This era in history may be remembered as the "Peak Age", a brief time when nearly all materials used to power and create our society reach the maximum extraction and production potential. Past this point, all of these resources become increasingly difficult to extract until they are no longer economically viable resources to be using. There are hundreds of examples of resources, currently embedded in our industrial society, which have reached their peak in the 50 years surrounding 2010, but the one which will most impact our society is petroleum.

The goal of living for 100 days without oil is to understand the extent of our dependance on oil in American society today. Specifically, how it will affect my life, as a 25 year-oil living in Minneapolis, MN. By using myself as a metric I can take a close and conscious look at where oil dependance occurs in all aspects of our daily lives : How we transport ourselves from one place to another, what we eat, how much waste we create, how water is cleaned and transported, where oil is used as; an energy resource, in conventional medicine and for hygiene and how oil affects how we entertain ourselves and communicate with others. By demonstrating how someone would be forced to live without using any oil resources, outlining both what the sacrifices will be as well as the benefits, we can can identify the many systems which will have to be re-designed in a world without cheap oil, and explore a new way of living in which we live in an energy balance.

(At the bottom of this page is a link to my version of a flow diagram of 'Where Petroleum Exists in Our Daily Lives' (using information from the Energy Information Administration-Annual Energy Review 2008 fig 5.0 Petroleum flow) click and zoom to enlarge)

Tuesday, October 12, 2010


8 October 2010

After analyzing how much time is dedicated to various activities in my life in the last post, I wanted to see how my use of time translates to the built environment of my house:

The diagram below shows how the use of space in my house relates to how much time I am spending in these spaces.  My use of space has changed during the course of this project just as the time dedicated to certain activities has.  I spend more time doing dishes, tending to plants , dealing with waste and cooking, and less time washing, and relaxing in my living room :).  um, wow.  Homes in a post-oil age would help to accommodate these changes in lifestyle by dedicating more, and better quality space to activities which we spend a lot of time doing.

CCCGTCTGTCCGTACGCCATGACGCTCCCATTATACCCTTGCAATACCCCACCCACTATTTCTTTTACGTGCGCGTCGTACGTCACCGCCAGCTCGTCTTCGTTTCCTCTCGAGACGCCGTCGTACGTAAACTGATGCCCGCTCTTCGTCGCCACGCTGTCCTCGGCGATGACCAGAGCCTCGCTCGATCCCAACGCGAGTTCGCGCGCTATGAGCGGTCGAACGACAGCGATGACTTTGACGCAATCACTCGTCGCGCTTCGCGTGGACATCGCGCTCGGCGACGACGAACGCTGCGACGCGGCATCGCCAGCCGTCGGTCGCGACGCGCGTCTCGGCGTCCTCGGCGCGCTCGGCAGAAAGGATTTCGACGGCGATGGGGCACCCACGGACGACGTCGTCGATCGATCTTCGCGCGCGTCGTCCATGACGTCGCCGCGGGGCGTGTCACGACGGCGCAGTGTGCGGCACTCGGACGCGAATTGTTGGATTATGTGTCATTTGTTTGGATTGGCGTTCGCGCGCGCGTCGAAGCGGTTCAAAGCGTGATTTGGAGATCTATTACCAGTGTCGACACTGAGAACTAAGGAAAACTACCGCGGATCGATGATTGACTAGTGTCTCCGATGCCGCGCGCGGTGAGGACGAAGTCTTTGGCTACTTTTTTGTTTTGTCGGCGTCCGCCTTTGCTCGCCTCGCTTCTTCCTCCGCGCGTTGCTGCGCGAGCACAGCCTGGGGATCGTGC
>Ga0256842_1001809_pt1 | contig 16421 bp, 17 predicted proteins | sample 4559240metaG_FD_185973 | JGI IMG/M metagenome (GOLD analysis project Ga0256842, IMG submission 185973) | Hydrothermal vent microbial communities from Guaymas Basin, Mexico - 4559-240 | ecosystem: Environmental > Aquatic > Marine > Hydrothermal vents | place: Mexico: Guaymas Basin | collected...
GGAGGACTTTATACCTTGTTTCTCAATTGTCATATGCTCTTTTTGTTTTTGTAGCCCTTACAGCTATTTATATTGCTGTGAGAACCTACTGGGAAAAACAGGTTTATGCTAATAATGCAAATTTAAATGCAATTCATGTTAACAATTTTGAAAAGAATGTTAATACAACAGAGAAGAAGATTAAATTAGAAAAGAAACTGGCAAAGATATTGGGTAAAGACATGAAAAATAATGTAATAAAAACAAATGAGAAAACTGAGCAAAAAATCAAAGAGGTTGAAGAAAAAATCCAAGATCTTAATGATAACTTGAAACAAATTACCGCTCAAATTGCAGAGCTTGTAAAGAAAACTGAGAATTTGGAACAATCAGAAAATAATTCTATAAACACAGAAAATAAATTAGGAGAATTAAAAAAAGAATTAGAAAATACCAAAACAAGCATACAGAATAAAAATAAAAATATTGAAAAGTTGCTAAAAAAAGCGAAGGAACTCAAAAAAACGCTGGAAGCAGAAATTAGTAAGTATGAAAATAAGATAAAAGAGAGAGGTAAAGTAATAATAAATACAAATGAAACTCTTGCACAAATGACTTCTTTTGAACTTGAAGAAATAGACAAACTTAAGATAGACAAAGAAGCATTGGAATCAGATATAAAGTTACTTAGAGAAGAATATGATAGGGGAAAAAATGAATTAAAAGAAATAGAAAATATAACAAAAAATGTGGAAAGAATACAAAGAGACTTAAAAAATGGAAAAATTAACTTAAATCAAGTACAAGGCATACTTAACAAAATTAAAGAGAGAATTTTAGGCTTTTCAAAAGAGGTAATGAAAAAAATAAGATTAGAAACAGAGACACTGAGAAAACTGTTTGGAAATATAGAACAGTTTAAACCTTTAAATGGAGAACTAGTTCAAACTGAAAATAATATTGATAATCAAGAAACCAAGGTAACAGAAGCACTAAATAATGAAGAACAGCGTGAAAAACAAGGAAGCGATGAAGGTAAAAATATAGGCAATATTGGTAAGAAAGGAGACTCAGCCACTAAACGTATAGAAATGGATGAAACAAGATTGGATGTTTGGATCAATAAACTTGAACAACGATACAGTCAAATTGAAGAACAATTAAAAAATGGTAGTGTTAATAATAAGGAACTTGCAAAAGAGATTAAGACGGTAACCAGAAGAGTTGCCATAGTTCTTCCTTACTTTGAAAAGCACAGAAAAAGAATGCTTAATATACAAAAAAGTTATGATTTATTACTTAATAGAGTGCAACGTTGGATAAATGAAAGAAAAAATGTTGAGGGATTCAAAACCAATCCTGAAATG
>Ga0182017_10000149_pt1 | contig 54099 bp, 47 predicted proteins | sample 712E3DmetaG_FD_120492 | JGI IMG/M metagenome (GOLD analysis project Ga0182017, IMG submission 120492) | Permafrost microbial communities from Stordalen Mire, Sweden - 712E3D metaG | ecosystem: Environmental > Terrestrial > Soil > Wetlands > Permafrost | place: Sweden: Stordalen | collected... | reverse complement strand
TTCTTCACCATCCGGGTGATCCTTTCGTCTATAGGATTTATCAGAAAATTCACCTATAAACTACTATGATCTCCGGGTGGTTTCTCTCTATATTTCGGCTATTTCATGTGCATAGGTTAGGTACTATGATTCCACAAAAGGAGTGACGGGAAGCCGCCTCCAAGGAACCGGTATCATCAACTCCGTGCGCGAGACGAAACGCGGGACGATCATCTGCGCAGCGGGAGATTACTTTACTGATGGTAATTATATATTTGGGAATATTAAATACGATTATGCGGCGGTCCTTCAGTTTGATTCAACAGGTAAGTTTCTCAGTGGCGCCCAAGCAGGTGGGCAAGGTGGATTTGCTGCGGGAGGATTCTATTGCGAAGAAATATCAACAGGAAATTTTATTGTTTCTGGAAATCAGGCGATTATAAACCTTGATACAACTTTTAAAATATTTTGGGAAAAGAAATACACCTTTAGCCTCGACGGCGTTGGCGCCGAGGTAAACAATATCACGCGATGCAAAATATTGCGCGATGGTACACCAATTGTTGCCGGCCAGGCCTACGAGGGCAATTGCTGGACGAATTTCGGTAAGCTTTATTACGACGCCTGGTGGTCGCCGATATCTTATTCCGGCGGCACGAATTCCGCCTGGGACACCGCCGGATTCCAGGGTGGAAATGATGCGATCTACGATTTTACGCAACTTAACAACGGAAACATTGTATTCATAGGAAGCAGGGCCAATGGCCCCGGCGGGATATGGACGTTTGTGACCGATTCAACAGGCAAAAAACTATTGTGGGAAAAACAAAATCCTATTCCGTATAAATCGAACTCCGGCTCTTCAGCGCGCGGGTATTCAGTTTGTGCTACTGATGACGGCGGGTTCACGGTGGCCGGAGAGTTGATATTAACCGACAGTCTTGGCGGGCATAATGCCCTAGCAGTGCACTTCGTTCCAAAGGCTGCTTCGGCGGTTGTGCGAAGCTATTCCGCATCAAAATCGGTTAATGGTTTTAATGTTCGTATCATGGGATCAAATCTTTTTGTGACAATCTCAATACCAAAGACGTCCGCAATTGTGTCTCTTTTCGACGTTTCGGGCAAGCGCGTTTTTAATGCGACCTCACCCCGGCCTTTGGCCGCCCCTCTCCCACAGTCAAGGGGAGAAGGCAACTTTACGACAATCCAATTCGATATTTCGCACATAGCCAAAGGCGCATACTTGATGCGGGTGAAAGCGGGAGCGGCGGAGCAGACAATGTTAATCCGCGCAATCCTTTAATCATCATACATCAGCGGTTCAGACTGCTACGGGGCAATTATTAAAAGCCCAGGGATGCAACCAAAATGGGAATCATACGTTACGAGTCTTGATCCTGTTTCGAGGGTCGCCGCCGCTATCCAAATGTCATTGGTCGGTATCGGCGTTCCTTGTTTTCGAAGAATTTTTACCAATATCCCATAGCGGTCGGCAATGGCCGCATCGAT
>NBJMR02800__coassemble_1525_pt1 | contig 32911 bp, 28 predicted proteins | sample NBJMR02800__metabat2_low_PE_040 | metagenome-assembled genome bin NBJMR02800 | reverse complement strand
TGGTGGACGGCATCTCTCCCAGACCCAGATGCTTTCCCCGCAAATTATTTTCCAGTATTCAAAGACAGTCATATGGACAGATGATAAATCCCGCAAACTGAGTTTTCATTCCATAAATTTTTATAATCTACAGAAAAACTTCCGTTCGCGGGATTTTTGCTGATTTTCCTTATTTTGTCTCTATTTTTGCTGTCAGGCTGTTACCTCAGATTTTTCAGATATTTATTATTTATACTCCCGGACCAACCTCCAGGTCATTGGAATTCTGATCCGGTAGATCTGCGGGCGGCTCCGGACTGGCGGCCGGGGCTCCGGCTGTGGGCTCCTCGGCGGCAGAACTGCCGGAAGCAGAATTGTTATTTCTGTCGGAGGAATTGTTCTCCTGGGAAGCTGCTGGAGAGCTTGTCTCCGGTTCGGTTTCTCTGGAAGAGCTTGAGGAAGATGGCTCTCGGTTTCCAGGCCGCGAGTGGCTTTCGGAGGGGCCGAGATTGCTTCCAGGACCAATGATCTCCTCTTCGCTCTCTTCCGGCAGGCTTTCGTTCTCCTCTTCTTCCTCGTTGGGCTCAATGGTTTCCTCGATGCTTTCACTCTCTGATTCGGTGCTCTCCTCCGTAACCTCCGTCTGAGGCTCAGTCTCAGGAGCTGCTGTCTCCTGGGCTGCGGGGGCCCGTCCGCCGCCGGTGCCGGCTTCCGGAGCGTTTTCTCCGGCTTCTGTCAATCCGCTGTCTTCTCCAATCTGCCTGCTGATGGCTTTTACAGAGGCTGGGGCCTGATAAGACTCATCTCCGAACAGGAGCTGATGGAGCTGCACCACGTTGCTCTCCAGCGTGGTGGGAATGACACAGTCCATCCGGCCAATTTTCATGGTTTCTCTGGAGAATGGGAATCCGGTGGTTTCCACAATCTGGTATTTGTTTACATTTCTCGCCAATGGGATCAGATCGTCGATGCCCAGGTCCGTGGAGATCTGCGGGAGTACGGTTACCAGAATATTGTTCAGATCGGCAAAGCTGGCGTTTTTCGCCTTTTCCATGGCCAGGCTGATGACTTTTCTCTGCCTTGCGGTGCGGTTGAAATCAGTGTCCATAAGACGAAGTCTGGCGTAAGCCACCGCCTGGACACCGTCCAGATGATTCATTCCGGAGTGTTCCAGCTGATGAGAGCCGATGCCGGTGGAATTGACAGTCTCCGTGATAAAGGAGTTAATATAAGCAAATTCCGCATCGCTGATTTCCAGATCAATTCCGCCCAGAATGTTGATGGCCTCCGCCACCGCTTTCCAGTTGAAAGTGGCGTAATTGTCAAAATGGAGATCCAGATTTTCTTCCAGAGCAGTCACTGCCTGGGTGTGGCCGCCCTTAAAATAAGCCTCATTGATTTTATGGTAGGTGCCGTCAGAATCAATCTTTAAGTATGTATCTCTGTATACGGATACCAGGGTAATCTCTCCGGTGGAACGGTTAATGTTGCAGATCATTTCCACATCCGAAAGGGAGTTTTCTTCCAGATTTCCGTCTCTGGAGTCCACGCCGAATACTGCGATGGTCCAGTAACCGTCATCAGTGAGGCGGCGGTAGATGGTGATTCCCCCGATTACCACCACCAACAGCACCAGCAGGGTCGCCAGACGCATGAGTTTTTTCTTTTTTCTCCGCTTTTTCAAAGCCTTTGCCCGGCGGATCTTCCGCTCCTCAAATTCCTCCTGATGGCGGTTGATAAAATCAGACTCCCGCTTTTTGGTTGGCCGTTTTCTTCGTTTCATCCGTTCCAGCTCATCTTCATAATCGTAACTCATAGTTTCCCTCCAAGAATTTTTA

Figure 1 shows the spaces in my house which are dedicated to various activities

Figure 2 uses my pie graphs of time spent doing various activities (from last post) and translates them onto the plan of the house

Figure 3 reorganizes and re sizes the spaces in my house to be more reflective of how I use my time (and what emphasis should be placed on certain rooms). 

The size and quality of spaces in my house does not necessarily reflect the amount of time I spend there.  For example, my kitchen is a fairly large space, but not a great quality space. Many kitchens are designed for function and are quite small compared to the living room.  If you had a tiny kitchen and spent 7% of your life cooking (as I do now) you would be happier with a larger, light-filled kitchen (as many living rooms are).  By making the kitchen a better quality environment you are able to enjoy the spaces of your house which you spend a majority of your time in. 

The majority of the time I spend in my house is sleep, working and cooking.  My sleeping space does not need to be as large as it is now even though I spend a lot of time in it because, well, I'm unconscious :)  This 'frees up' space for a bigger kitchen and work space.  The living room space is typically the space people hang out in, however, when I have people over to cook (which is a lot) EVERYONE hangs out in the kitchen.  That's where the action is and everyone is pitching in to help.  By integrating the living space with the kitchen it allows the kitchen to become a large, quality space and still provides room for those people who are just hanging out. 

Adjacency's are also important.  Although this is a quick sketch, the logic behind where to put spaces in relation to each other is an important part of helping to facilitate the activities of the house.  For example, all the 'water use' spaces are located next to each other (washing dishes, bathroom, shower).  My experience using water from a rain barrel has made me realize that all of the uses of this water should be close together (less hauling).  This means the kitchen needs to be next to the water spaces as well as the bedroom. 

Both the kitchen and growing spaces should be near the compost.  Food goes in on one side and can be accessed for use in soil on the other. 

As mentioned the kitchen is adjacent to the living space, and the grow table runs along the kitchen, living and working spaces.  The grow table could be a very pleasant environment, filled with living things, but also has a functional use.  Food can be harvested literally IN the kitchen, but the growing plants can be enjoyed throughout the living spaces.


  1. I dig this exercise. Interesting to compare to your thesis house you developed for AZ.

  2. yeah...I've learned a lot LIVING the research question. I'll leave it at that.